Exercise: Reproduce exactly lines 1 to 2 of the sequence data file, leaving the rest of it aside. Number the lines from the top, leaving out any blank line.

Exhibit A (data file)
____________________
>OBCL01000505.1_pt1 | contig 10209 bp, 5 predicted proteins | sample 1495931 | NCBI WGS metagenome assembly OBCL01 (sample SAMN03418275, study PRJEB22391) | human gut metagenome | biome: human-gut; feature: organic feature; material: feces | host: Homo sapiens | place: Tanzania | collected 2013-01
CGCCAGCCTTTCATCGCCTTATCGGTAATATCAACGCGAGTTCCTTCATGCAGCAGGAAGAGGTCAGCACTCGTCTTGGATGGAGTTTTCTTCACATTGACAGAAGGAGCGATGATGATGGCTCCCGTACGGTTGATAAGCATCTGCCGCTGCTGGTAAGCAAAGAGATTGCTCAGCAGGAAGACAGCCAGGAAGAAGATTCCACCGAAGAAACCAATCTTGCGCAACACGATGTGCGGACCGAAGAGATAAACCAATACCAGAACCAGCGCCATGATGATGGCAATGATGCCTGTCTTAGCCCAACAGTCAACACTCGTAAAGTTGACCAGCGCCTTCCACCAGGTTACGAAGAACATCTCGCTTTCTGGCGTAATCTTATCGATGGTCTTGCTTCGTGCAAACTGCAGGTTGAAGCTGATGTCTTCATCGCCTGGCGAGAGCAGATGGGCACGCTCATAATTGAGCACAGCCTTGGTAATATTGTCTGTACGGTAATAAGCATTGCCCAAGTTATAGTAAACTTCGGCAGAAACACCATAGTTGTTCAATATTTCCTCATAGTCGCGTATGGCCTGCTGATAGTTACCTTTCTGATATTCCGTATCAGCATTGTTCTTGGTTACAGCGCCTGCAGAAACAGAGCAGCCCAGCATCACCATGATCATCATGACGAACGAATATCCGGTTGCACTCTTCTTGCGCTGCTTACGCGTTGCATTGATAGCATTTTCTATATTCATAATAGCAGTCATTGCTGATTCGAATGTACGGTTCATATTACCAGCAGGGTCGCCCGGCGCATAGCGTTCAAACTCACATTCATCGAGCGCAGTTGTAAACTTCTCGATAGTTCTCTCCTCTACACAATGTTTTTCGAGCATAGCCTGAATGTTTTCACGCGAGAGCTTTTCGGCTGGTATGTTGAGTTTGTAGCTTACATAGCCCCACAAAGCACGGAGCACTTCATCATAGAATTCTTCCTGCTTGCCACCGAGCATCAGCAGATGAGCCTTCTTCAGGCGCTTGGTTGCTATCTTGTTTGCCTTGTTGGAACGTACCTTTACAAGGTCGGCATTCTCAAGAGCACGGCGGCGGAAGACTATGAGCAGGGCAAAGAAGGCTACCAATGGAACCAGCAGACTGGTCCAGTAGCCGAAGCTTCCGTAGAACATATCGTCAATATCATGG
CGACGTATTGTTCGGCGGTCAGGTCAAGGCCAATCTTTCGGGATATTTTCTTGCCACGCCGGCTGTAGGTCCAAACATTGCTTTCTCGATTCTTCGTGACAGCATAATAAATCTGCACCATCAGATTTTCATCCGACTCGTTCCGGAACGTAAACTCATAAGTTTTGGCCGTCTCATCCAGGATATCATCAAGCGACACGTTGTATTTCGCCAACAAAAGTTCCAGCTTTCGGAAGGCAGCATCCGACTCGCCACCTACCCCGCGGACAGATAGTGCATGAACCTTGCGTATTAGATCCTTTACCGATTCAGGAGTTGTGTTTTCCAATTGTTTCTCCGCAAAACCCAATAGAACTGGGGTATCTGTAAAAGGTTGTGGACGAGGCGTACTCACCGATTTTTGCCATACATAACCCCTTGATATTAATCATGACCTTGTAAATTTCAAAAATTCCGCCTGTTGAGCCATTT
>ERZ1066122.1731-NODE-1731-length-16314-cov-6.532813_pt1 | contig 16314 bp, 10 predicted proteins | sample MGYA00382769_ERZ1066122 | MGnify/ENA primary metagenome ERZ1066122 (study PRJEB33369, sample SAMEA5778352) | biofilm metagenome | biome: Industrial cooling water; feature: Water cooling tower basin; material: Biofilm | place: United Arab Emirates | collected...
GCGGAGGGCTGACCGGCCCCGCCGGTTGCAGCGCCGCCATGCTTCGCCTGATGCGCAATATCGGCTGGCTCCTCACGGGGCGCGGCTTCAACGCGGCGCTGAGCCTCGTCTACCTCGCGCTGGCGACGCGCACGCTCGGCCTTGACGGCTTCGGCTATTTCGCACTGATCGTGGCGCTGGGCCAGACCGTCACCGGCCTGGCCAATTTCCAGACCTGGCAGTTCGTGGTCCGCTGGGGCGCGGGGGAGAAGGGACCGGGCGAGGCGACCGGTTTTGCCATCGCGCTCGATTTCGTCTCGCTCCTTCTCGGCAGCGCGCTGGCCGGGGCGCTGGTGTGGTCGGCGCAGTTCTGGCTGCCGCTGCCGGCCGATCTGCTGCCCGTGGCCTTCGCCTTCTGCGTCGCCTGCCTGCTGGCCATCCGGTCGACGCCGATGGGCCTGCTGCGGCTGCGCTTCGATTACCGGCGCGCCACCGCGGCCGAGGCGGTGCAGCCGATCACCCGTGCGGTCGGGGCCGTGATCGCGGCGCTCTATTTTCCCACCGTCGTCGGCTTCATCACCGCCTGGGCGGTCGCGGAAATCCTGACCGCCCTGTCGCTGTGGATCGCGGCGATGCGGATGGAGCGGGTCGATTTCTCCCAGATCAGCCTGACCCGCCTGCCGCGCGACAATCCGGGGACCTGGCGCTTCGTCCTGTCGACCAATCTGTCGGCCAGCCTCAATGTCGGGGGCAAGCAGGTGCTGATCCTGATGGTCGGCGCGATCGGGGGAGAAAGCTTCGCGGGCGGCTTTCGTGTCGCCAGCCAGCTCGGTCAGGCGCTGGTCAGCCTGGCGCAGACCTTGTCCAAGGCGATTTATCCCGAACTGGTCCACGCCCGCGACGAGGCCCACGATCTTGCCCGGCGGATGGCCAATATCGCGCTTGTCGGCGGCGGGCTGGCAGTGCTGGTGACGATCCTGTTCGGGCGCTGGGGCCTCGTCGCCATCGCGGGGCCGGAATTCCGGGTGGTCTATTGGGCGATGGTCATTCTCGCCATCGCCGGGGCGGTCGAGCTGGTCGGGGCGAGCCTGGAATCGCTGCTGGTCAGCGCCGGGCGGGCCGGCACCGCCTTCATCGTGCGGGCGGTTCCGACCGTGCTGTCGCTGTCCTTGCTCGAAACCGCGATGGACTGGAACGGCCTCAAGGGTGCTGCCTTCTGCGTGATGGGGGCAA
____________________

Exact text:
>OBCL01000505.1_pt1 | contig 10209 bp, 5 predicted proteins | sample 1495931 | NCBI WGS metagenome assembly OBCL01 (sample SAMN03418275, study PRJEB22391) | human gut metagenome | biome: human-gut; feature: organic feature; material: feces | host: Homo sapiens | place: Tanzania | collected 2013-01
CGCCAGCCTTTCATCGCCTTATCGGTAATATCAACGCGAGTTCCTTCATGCAGCAGGAAGAGGTCAGCACTCGTCTTGGATGGAGTTTTCTTCACATTGACAGAAGGAGCGATGATGATGGCTCCCGTACGGTTGATAAGCATCTGCCGCTGCTGGTAAGCAAAGAGATTGCTCAGCAGGAAGACAGCCAGGAAGAAGATTCCACCGAAGAAACCAATCTTGCGCAACACGATGTGCGGACCGAAGAGATAAACCAATACCAGAACCAGCGCCATGATGATGGCAATGATGCCTGTCTTAGCCCAACAGTCAACACTCGTAAAGTTGACCAGCGCCTTCCACCAGGTTACGAAGAACATCTCGCTTTCTGGCGTAATCTTATCGATGGTCTTGCTTCGTGCAAACTGCAGGTTGAAGCTGATGTCTTCATCGCCTGGCGAGAGCAGATGGGCACGCTCATAATTGAGCACAGCCTTGGTAATATTGTCTGTACGGTAATAAGCATTGCCCAAGTTATAGTAAACTTCGGCAGAAACACCATAGTTGTTCAATATTTCCTCATAGTCGCGTATGGCCTGCTGATAGTTACCTTTCTGATATTCCGTATCAGCATTGTTCTTGGTTACAGCGCCTGCAGAAACAGAGCAGCCCAGCATCACCATGATCATCATGACGAACGAATATCCGGTTGCACTCTTCTTGCGCTGCTTACGCGTTGCATTGATAGCATTTTCTATATTCATAATAGCAGTCATTGCTGATTCGAATGTACGGTTCATATTACCAGCAGGGTCGCCCGGCGCATAGCGTTCAAACTCACATTCATCGAGCGCAGTTGTAAACTTCTCGATAGTTCTCTCCTCTACACAATGTTTTTCGAGCATAGCCTGAATGTTTTCACGCGAGAGCTTTTCGGCTGGTATGTTGAGTTTGTAGCTTACATAGCCCCACAAAGCACGGAGCACTTCATCATAGAATTCTTCCTGCTTGCCACCGAGCATCAGCAGATGAGCCTTCTTCAGGCGCTTGGTTGCTATCTTGTTTGCCTTGTTGGAACGTACCTTTACAAGGTCGGCATTCTCAAGAGCACGGCGGCGGAAGACTATGAGCAGGGCAAAGAAGGCTACCAATGGAACCAGCAGACTGGTCCAGTAGCCGAAGCTTCCGTAGAACATATCGTCAATATCATGG